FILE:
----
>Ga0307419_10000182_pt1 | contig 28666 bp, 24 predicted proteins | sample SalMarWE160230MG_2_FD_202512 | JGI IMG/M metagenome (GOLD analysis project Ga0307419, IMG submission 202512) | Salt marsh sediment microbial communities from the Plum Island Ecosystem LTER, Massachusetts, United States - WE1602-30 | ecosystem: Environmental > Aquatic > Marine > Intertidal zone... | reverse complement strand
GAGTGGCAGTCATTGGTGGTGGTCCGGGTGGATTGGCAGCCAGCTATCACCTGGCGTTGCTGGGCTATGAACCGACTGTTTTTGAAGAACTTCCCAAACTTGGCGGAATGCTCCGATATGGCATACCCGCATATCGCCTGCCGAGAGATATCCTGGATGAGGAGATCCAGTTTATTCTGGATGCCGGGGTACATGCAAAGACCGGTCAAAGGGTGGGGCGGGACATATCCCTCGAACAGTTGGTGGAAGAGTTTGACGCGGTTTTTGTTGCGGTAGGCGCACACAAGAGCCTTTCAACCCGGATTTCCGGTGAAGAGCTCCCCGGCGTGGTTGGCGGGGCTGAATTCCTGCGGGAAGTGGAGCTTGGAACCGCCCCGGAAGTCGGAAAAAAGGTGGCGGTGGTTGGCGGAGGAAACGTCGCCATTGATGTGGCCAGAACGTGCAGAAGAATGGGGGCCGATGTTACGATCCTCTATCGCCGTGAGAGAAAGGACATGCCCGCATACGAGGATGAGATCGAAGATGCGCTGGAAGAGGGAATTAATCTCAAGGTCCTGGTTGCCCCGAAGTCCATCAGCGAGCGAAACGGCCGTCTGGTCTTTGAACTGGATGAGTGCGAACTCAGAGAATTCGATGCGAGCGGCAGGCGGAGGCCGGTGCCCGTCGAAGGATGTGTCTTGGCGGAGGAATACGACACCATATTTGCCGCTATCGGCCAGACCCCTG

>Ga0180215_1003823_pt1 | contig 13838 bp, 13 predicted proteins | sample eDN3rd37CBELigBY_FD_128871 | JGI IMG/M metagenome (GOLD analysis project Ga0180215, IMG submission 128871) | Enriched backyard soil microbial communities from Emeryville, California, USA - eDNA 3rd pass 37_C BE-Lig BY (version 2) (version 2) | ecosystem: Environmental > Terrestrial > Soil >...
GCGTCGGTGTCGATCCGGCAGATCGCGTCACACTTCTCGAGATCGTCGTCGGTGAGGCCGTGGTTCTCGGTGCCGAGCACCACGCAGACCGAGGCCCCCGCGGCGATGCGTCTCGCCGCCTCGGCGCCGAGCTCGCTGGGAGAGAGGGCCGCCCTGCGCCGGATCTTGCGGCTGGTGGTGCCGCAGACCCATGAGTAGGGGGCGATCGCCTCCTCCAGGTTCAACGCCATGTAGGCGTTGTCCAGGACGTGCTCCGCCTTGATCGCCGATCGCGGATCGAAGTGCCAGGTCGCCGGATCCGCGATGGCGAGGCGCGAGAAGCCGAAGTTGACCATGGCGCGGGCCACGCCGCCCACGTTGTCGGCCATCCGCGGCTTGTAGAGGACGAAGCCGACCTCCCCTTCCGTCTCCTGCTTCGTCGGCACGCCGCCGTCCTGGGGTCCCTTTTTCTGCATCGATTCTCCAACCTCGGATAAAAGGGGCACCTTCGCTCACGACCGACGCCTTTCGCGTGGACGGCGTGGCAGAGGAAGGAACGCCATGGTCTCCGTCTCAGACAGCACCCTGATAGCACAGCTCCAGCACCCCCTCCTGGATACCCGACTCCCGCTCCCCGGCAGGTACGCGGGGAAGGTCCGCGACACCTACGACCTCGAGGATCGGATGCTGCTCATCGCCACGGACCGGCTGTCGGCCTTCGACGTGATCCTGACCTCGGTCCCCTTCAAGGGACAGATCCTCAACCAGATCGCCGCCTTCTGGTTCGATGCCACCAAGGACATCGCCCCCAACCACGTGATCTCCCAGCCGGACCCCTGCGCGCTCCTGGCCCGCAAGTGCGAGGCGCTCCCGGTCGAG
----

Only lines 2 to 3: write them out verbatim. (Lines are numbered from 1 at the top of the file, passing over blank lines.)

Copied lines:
GAGTGGCAGTCATTGGTGGTGGTCCGGGTGGATTGGCAGCCAGCTATCACCTGGCGTTGCTGGGCTATGAACCGACTGTTTTTGAAGAACTTCCCAAACTTGGCGGAATGCTCCGATATGGCATACCCGCATATCGCCTGCCGAGAGATATCCTGGATGAGGAGATCCAGTTTATTCTGGATGCCGGGGTACATGCAAAGACCGGTCAAAGGGTGGGGCGGGACATATCCCTCGAACAGTTGGTGGAAGAGTTTGACGCGGTTTTTGTTGCGGTAGGCGCACACAAGAGCCTTTCAACCCGGATTTCCGGTGAAGAGCTCCCCGGCGTGGTTGGCGGGGCTGAATTCCTGCGGGAAGTGGAGCTTGGAACCGCCCCGGAAGTCGGAAAAAAGGTGGCGGTGGTTGGCGGAGGAAACGTCGCCATTGATGTGGCCAGAACGTGCAGAAGAATGGGGGCCGATGTTACGATCCTCTATCGCCGTGAGAGAAAGGACATGCCCGCATACGAGGATGAGATCGAAGATGCGCTGGAAGAGGGAATTAATCTCAAGGTCCTGGTTGCCCCGAAGTCCATCAGCGAGCGAAACGGCCGTCTGGTCTTTGAACTGGATGAGTGCGAACTCAGAGAATTCGATGCGAGCGGCAGGCGGAGGCCGGTGCCCGTCGAAGGATGTGTCTTGGCGGAGGAATACGACACCATATTTGCCGCTATCGGCCAGACCCCTG

>Ga0180215_1003823_pt1 | contig 13838 bp, 13 predicted proteins | sample eDN3rd37CBELigBY_FD_128871 | JGI IMG/M metagenome (GOLD analysis project Ga0180215, IMG submission 128871) | Enriched backyard soil microbial communities from Emeryville, California, USA - eDNA 3rd pass 37_C BE-Lig BY (version 2) (version 2) | ecosystem: Environmental > Terrestrial > Soil >...